Male kinkajous for sale
Male kinkajous for sale
Kinkajous come in various sizes and there are7 subspecies. The bigger varieties of Kinkajous can reach up to 18 pounds in weight, and about 25 inches in body length. Kinkajous tails can be used when climbing because of their grasping capability, which can almost be up to 45 cm. they are primarily arboreal in nature, but anything goes in captivity. Kinkajous can twist their rear feet backwards, so that the clawed toes can be used when descending head-first. Their palms are bare-skinned and front paws are very sensitive. In water or small openings they often dip their front paws and lick the juice or food off their paws. They have poor vision, and can’t sense differences in color, so they mainly rely on their well developed senses of smell and touch. They have no noticeable odor to humans although they have scent glands. Kinkajous also have a broad range of signal calls, from barks and shrill quavering screams to soft chatters. They can live up to 30 years of age.
Kinkajous at Home
Armed with this basic information about kinkajous, we can see some considerations people should take into account before bringing one home as a pet:
- Nocturnal: These animals are active at night.
- Vocal: They tend to chatter.
- Territorial: They mark their territory.
- Environment: They are accustomed to warm climates with plenty of climbing space available.
- Nimble: Their “fingers” resemble those of raccoons, who are notorious for cleverly getting into places they shouldn’t.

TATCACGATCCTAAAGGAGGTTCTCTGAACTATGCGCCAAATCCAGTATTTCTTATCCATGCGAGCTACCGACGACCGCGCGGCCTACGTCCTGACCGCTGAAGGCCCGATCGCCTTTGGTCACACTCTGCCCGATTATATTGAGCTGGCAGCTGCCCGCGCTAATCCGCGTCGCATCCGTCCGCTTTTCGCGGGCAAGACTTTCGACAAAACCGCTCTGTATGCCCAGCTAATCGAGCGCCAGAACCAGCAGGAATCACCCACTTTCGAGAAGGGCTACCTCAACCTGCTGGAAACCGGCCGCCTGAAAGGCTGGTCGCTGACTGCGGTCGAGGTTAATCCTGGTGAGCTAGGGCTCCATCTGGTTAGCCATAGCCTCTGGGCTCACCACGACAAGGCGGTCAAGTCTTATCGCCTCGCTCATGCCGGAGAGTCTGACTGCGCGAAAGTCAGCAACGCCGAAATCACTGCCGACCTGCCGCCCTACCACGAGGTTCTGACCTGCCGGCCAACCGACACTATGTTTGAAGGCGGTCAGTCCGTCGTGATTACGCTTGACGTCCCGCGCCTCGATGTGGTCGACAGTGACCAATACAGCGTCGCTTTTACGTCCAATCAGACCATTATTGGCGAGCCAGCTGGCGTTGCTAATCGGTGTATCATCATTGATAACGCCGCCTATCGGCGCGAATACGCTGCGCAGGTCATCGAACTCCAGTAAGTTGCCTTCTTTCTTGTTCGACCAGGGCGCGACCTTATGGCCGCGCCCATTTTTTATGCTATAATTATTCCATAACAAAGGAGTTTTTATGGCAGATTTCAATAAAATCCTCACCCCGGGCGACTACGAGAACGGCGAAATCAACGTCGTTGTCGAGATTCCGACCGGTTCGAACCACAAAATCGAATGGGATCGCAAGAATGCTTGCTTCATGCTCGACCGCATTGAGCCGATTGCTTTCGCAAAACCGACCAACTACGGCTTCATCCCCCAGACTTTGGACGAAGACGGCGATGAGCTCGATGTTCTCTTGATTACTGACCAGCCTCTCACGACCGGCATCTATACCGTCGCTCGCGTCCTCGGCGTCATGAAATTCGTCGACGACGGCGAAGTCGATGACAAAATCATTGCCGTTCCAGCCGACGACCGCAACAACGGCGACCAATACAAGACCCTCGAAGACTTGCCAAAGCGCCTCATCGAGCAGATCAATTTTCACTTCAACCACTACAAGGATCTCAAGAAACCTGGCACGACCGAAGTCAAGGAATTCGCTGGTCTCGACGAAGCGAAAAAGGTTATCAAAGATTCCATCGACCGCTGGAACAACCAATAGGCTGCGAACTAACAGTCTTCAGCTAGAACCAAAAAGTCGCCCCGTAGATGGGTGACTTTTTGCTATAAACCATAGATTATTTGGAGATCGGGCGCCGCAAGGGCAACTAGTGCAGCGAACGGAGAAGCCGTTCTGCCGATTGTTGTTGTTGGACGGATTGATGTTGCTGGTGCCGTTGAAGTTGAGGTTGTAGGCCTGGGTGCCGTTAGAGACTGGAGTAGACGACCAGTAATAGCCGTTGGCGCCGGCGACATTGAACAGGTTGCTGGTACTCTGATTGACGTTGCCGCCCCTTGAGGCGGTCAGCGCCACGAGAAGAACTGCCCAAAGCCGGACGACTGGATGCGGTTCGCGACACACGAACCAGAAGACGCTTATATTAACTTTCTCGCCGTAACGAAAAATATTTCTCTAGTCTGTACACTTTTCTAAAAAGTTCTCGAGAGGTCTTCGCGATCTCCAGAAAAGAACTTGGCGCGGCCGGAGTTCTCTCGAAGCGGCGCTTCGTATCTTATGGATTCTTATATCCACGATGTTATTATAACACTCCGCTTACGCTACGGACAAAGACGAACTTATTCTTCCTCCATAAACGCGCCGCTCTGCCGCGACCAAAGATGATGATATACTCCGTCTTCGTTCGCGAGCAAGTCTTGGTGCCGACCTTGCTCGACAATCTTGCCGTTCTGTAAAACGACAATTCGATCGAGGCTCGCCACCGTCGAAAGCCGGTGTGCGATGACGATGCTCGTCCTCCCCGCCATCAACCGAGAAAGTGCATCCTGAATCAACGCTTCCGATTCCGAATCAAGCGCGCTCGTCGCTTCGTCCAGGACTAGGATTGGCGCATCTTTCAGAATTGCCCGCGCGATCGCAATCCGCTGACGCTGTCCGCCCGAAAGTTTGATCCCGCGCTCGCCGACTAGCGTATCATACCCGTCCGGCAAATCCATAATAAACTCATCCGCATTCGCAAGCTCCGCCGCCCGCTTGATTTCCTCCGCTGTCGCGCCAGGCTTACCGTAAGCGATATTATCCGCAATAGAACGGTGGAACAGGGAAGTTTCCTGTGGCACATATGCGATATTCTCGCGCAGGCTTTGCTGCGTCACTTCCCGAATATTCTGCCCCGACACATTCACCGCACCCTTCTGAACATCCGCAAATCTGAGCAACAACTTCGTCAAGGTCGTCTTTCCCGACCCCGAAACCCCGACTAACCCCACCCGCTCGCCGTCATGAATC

So, if you’re thinking of bringing a kinkajou home, consider how you will house your new pet and whether you’ll be able to provide a large, comfortable space with plenty of climbing areas.
Think about how you will maintain a comfortable temperature and have a backup plan for power outages.
Consider your lifestyle. If you work days and need to sleep nights, these animals may not fit into your lifestyle. Apartment living and home sharing will likely not be a good fit for kinkajous unless everyone in the immediate area is willing to share their sleeping hours with a wakeful pet.
If you plan to allow your kinkajou to roam the house freely, you’ll need to spend a great deal of time “pet proofing” to prevent access to electrical wires and outlets, poisonous plants, cleaning supplies, garbage bins and more. The animal’s curiosity and clever fingers make for a dangerous mix in an unsupervised environment.
You’ll also need a plan in place to deal with their territorial marking, which will be difficult to stop — and these animals are difficult, if not impossible, to litter train.